Thursday, 26 February 2009

What is C-reactive protein?

When infection strikes, the body panics and throws a large number of quick-acting but non-specific measures out in the hope that some of them will hit the mark.  Later, more targeted measures are undertaken in addition, once the particular pathogen has been identified.  Broadly, this is the rationale behind the innate and specific immune systems, respectively.

One of the most important components of the non-specific response is the group called the acute phase proteins.  These are proteins whose concentration changes in response to inflammatory cytokines secreted largely by cells of the immune system.  The synthesis of such proteins by the liver may either increase or decrease when the whole apparatus is set into motion.  Although the acute phrase response was probably designed to deal with infections, the cytokine network for any cause of inflammation has sufficient overlap to elicit fundamentally the same response.  Therefore, the acute phase response is best thought of as an indication of inflammation, rather than just infection.

C-reactive protein (CRP) is one such acute phase protein, whose concentration rises rapidly (to abnormally high levels within 6 hours).  Only significant synthetic liver dysfunction has the ability to generate false negatives in this regard, so the CRP test is very "stable" across a wide variety of pathologies. CRP seems to have 3 main categories of action:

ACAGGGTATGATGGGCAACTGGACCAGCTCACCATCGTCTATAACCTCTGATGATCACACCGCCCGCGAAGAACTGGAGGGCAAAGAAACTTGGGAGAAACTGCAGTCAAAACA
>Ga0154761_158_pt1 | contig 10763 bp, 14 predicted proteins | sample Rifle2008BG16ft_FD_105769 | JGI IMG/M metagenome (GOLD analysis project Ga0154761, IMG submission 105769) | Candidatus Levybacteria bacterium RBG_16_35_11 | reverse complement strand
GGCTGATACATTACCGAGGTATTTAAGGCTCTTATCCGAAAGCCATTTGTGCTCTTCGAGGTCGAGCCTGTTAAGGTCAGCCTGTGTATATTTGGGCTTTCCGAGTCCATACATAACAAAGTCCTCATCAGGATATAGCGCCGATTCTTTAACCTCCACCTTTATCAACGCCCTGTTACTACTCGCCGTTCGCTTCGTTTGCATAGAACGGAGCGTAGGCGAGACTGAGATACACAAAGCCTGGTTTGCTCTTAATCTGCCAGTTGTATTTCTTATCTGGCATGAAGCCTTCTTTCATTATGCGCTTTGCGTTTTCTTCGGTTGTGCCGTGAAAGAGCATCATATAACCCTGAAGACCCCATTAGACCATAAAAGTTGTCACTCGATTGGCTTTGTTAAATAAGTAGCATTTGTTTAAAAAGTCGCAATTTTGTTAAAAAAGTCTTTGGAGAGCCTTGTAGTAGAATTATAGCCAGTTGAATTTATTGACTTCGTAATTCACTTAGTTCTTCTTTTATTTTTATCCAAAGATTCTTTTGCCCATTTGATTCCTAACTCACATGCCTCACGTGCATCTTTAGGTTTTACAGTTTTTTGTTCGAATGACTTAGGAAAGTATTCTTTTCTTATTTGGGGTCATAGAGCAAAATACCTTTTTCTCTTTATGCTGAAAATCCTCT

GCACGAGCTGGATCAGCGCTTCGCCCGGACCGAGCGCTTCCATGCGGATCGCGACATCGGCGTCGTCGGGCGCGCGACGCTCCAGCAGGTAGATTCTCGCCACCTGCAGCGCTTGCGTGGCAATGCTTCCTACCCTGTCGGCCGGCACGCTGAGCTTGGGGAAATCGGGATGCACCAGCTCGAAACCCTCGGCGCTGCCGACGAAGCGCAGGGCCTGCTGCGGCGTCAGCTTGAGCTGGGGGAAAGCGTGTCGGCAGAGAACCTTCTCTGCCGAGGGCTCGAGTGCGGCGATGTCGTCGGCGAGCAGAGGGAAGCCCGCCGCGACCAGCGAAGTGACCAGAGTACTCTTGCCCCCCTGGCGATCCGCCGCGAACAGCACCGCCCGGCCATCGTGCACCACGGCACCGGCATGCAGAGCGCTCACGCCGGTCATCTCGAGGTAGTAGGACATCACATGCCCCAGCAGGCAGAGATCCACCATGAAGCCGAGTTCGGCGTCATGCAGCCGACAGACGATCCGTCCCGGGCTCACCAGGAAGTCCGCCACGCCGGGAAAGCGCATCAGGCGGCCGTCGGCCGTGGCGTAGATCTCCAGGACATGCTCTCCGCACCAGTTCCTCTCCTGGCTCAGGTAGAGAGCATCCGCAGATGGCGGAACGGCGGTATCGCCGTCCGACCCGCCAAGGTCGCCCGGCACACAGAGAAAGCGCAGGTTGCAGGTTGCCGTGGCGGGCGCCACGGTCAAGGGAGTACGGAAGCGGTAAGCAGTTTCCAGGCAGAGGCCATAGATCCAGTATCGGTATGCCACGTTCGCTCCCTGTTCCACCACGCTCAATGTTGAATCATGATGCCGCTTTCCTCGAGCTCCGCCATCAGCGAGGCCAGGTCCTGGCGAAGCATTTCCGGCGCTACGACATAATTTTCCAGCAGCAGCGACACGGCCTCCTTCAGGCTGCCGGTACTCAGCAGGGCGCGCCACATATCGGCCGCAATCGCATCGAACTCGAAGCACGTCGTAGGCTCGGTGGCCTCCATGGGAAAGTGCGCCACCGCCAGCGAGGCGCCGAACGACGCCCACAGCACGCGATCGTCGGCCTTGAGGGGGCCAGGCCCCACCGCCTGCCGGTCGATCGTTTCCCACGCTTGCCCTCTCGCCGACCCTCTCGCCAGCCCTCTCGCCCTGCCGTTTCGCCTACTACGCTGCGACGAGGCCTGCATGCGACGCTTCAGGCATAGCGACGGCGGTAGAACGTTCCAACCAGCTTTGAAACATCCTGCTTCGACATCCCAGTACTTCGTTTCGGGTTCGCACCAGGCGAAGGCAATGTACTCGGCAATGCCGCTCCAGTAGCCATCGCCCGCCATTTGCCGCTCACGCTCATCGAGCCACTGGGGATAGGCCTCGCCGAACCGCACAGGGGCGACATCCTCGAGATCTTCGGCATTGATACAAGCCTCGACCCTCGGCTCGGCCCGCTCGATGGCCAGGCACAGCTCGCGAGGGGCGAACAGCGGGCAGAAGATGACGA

• Anti-infective: CRP can activate complement, and also opsonise particles.  It also helps neutrophils move out from the blood stream to the tissues at sites of inflammation.
  • Anti-inflammatory: CRP helps to damp down the inflammatory response at other sites, however, by preventing white cell adhesion at places showing no signs of inflammation, and by promoting the secretion of anti-inflammatory cytokines.
  • Scavenging: CRP can bind to cells dying from apoptosis or necrosis and thereby activate complement, which aids in the removal of such cells.
The normal range for CRP is usually given as from 0 to 10 mg/L, which is the 99th centile for healthy people.  Some labs prefer to make the cut off lower (e.g. at 5), but this obviously has the disadvantage of labelling more normal people as "sick" (i.e. more false positives).

The serum concentration of CRP declines quickly once the original stimulus (e.g. a bacterial invasion) has been removed - it usually returns to baseline after about 3-7 days.  Furthermore a failure for the CRP to decline significantly within a few days indicates with a reasonably high level of certainty that whatever treatment is being tried isn't working.

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